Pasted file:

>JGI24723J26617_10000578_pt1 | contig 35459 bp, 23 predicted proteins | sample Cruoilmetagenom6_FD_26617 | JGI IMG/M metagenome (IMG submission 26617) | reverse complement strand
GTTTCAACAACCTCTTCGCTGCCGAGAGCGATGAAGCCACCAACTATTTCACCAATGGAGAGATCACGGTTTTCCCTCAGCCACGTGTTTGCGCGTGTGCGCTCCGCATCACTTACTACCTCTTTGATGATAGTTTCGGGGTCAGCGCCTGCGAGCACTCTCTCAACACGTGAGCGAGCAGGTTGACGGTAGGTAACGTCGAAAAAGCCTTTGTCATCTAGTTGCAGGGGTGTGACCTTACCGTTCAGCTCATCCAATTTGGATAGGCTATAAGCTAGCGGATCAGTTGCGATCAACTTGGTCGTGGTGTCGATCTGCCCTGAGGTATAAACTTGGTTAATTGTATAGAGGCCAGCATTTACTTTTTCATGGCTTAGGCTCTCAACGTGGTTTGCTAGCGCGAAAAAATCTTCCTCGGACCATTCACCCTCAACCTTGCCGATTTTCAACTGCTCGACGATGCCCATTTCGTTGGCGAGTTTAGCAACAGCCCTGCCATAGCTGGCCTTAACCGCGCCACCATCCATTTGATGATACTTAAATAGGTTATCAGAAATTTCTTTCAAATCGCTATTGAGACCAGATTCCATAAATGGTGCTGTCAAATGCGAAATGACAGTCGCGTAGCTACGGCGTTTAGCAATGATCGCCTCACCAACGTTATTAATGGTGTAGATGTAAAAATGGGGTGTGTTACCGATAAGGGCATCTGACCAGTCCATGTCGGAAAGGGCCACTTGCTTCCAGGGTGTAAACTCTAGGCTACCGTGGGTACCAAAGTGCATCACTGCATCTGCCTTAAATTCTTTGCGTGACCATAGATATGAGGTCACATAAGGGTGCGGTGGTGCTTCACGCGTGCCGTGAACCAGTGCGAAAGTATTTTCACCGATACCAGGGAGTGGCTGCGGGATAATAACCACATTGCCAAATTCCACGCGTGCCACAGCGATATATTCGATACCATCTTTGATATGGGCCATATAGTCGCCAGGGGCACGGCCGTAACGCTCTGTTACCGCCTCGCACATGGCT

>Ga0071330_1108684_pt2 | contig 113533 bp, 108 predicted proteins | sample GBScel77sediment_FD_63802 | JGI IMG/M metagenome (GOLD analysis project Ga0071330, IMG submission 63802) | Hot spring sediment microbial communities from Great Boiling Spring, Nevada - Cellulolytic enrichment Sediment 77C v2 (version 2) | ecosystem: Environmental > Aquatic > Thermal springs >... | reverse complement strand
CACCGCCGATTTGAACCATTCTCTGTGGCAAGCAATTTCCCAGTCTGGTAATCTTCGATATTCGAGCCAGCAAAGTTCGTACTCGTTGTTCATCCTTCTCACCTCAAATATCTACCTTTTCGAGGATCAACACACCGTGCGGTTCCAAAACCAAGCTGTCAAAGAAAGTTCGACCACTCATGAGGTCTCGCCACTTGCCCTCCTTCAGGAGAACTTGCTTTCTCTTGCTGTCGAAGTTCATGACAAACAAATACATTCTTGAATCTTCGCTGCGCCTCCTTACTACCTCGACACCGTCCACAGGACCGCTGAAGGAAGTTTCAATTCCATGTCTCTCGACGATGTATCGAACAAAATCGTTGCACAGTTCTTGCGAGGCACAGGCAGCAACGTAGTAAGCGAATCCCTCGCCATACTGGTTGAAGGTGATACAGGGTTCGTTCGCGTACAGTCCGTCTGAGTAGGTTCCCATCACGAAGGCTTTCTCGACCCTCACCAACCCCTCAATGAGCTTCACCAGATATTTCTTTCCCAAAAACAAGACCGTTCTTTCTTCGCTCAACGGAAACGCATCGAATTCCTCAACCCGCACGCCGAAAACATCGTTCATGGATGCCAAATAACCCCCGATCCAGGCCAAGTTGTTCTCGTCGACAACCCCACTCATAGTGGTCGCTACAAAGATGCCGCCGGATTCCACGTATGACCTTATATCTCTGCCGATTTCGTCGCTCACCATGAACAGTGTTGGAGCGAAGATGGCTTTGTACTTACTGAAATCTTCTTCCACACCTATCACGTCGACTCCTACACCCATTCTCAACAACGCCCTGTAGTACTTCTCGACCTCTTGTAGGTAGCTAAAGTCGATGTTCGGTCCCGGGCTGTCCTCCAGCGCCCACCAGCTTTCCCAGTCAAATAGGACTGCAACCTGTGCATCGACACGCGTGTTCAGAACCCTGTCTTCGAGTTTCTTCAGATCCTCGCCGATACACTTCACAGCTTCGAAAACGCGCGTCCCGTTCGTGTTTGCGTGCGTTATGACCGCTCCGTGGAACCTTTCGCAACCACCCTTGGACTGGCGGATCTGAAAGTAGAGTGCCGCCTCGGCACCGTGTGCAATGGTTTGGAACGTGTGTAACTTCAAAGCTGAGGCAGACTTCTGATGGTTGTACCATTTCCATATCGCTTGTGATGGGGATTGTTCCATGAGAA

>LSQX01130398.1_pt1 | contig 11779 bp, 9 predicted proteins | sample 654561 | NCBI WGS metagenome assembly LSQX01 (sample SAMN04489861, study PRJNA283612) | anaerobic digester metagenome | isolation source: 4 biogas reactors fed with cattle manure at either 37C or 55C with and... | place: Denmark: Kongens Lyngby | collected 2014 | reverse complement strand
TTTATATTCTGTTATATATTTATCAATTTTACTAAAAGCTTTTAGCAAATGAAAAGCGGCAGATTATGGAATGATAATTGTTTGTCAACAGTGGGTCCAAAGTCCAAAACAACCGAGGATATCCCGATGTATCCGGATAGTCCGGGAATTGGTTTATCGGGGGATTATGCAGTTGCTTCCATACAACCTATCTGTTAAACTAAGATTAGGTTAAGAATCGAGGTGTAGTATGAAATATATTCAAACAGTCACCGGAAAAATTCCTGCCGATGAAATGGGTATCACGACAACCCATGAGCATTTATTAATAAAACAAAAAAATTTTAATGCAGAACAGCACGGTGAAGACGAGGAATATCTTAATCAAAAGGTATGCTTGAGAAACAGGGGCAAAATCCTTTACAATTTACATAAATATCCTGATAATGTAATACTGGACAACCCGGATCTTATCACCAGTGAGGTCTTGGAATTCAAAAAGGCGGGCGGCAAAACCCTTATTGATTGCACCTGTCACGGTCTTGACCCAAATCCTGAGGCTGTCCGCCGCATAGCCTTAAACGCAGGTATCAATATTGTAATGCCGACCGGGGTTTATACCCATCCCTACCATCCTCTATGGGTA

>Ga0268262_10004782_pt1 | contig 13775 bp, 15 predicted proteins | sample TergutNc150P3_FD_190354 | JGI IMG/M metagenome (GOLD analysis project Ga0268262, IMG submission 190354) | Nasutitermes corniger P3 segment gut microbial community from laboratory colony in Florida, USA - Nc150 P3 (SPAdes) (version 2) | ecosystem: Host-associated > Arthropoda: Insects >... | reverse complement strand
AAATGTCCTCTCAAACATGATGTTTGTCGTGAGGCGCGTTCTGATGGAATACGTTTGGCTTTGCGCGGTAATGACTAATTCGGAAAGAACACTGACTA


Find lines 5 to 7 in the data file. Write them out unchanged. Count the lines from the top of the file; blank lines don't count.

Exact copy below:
>LSQX01130398.1_pt1 | contig 11779 bp, 9 predicted proteins | sample 654561 | NCBI WGS metagenome assembly LSQX01 (sample SAMN04489861, study PRJNA283612) | anaerobic digester metagenome | isolation source: 4 biogas reactors fed with cattle manure at either 37C or 55C with and... | place: Denmark: Kongens Lyngby | collected 2014 | reverse complement strand
TTTATATTCTGTTATATATTTATCAATTTTACTAAAAGCTTTTAGCAAATGAAAAGCGGCAGATTATGGAATGATAATTGTTTGTCAACAGTGGGTCCAAAGTCCAAAACAACCGAGGATATCCCGATGTATCCGGATAGTCCGGGAATTGGTTTATCGGGGGATTATGCAGTTGCTTCCATACAACCTATCTGTTAAACTAAGATTAGGTTAAGAATCGAGGTGTAGTATGAAATATATTCAAACAGTCACCGGAAAAATTCCTGCCGATGAAATGGGTATCACGACAACCCATGAGCATTTATTAATAAAACAAAAAAATTTTAATGCAGAACAGCACGGTGAAGACGAGGAATATCTTAATCAAAAGGTATGCTTGAGAAACAGGGGCAAAATCCTTTACAATTTACATAAATATCCTGATAATGTAATACTGGACAACCCGGATCTTATCACCAGTGAGGTCTTGGAATTCAAAAAGGCGGGCGGCAAAACCCTTATTGATTGCACCTGTCACGGTCTTGACCCAAATCCTGAGGCTGTCCGCCGCATAGCCTTAAACGCAGGTATCAATATTGTAATGCCGACCGGGGTTTATACCCATCCCTACCATCCTCTATGGGTA

>Ga0268262_10004782_pt1 | contig 13775 bp, 15 predicted proteins | sample TergutNc150P3_FD_190354 | JGI IMG/M metagenome (GOLD analysis project Ga0268262, IMG submission 190354) | Nasutitermes corniger P3 segment gut microbial community from laboratory colony in Florida, USA - Nc150 P3 (SPAdes) (version 2) | ecosystem: Host-associated > Arthropoda: Insects >... | reverse complement strand